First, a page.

Commentary - Nothing Impossible: The guiding spirit of St. Louis
This article first appeared in the St. Louis Beacon. - From the Louisiana Purchase in 1803 to the Louisiana Purchase Exposition 100 years later, Western culture flourished in the Gateway City. The Industrial Revolution of the 19th century made St. Louis a rich place. And the opening of the Panama Canal in 1914 changed St. Louis’ geography, making it a Pacific as well as an Atlantic port city. Moreover, St. Louis’ factories and businesses helped to make the United States a great power.
In 1929, St. Louis was ranked seventh in the nation in manufacturing. Its industries included meatpacking and bakery goods, chemicals and pharmaceuticals, iron and steel, aluminum and zinc, clothing, especially boots and shoes, electrical machinery, printing and publishing. There were lumber mills, grain elevators, woodworking shops, stockyards, meatpacking plants, boiler works, machine shops, railroad yards and terminals, smelters, glue works, warehouses, tile, terra cotta, and other brick plants, brass foundries, clay products, light manufactures, major wholesale and retail firms, banks and insurance companies. But no industry in St. Louis appeared more future-oriented in the early 20th century than did aviation, which became closely identified with the city.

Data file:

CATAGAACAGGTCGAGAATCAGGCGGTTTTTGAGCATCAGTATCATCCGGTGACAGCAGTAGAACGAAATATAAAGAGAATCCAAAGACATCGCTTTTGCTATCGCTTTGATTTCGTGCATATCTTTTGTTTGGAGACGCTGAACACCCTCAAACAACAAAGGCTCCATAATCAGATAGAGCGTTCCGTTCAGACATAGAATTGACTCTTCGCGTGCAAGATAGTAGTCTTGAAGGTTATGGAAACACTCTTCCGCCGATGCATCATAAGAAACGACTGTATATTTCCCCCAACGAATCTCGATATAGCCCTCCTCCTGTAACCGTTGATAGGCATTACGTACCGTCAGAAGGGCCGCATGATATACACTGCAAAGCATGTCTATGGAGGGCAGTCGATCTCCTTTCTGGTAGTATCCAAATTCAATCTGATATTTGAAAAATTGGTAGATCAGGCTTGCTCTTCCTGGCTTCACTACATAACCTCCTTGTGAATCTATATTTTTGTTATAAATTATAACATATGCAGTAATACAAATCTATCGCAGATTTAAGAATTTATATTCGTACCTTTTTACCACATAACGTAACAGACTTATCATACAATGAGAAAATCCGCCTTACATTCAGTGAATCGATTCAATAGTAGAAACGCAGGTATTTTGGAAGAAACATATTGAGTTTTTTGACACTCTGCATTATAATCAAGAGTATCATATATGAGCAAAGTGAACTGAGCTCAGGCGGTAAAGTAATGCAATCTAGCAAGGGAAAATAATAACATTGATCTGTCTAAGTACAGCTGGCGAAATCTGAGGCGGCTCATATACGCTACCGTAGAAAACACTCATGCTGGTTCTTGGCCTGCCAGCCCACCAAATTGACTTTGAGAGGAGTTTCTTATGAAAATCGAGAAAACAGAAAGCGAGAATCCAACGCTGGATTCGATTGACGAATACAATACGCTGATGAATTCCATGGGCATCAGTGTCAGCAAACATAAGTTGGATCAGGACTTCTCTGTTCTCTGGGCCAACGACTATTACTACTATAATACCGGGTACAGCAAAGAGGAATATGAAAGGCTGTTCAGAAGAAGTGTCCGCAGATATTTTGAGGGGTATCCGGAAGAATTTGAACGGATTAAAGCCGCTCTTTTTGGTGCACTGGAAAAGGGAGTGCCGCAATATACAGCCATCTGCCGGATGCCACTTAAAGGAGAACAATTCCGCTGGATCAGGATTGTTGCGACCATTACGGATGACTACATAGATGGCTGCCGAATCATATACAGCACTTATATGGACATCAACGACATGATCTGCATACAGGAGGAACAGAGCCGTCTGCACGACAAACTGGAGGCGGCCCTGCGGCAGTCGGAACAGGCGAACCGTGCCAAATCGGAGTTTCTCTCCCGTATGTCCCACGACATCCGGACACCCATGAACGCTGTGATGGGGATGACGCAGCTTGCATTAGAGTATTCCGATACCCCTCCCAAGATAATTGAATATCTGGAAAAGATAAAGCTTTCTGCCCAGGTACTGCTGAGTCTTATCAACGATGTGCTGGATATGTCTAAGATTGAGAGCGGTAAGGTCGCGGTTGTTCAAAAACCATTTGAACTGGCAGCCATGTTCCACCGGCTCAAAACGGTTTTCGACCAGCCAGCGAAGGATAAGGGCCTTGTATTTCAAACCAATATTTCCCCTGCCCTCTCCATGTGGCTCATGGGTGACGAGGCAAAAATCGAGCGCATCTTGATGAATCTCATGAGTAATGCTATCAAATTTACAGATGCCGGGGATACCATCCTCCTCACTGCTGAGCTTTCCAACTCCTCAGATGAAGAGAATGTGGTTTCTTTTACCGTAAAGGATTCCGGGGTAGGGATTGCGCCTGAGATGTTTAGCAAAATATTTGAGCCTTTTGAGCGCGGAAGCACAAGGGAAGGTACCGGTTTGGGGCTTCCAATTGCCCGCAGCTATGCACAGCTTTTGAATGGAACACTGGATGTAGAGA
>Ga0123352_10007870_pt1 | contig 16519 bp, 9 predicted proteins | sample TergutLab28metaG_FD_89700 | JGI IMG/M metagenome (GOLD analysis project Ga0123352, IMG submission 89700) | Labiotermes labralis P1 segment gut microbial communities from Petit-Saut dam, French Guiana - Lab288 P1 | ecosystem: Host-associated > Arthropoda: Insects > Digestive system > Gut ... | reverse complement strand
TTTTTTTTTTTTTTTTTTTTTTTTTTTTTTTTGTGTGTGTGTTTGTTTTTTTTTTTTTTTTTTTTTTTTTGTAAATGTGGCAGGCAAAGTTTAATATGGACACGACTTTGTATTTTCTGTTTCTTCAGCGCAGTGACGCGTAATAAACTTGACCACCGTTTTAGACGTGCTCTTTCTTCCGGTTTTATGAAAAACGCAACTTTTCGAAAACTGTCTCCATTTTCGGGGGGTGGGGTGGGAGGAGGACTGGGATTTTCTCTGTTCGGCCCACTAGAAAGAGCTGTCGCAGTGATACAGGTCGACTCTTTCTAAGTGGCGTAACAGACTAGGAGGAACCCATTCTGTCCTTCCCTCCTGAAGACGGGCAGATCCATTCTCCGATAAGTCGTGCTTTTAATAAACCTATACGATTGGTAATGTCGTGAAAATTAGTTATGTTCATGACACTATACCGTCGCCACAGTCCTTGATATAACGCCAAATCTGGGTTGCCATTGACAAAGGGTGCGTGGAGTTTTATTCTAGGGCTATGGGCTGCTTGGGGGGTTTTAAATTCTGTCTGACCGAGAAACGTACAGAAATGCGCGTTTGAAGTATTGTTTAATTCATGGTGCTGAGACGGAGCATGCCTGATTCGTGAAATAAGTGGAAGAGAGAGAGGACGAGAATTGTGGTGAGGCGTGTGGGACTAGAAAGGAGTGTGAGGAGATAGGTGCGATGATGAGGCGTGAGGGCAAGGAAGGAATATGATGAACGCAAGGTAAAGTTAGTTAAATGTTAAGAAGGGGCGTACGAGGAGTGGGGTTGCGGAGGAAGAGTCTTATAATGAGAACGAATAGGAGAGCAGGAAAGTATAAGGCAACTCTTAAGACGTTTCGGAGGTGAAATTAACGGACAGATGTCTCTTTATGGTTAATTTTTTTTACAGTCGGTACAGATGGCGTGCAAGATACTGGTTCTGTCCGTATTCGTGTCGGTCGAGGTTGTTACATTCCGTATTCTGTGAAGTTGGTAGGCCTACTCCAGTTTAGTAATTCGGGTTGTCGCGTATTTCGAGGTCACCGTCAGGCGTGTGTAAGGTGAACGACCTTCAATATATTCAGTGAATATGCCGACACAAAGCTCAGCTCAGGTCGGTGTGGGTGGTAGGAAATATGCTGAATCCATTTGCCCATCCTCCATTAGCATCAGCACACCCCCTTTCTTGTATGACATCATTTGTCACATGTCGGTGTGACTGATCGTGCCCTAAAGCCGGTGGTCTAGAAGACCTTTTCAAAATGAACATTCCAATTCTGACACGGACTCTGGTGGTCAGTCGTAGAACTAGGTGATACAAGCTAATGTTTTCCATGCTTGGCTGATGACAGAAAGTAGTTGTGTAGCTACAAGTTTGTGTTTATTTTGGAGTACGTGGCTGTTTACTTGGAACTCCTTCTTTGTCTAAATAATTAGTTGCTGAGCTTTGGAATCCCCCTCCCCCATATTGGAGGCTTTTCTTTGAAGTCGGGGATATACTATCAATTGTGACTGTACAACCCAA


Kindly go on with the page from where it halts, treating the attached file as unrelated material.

There was a reason Charles Lindbergh’s custom-built monoplane, which made the first non-stop flight across the Atlantic Ocean in 1927, was named the Spirit of St. Louis. Without St. Louis capital, “Lucky Lindy” would never have flown into the history books.
And what was true of Lindbergh’s plane was no less true of science in St. Louis. For science was and is expensive. And despite the romantic image of the lone scientist, toiling in his laboratory late into the night, modern science is very much a cooperative undertaking and requires, at the very least, steady institutional support. The wealth of St. Louisans supported two large universities — Washington University and St. Louis University — and, later, this wealth supported a number of other area institutions of higher learning, including my own, the University of Missouri-St. Louis, which was founded in 1963.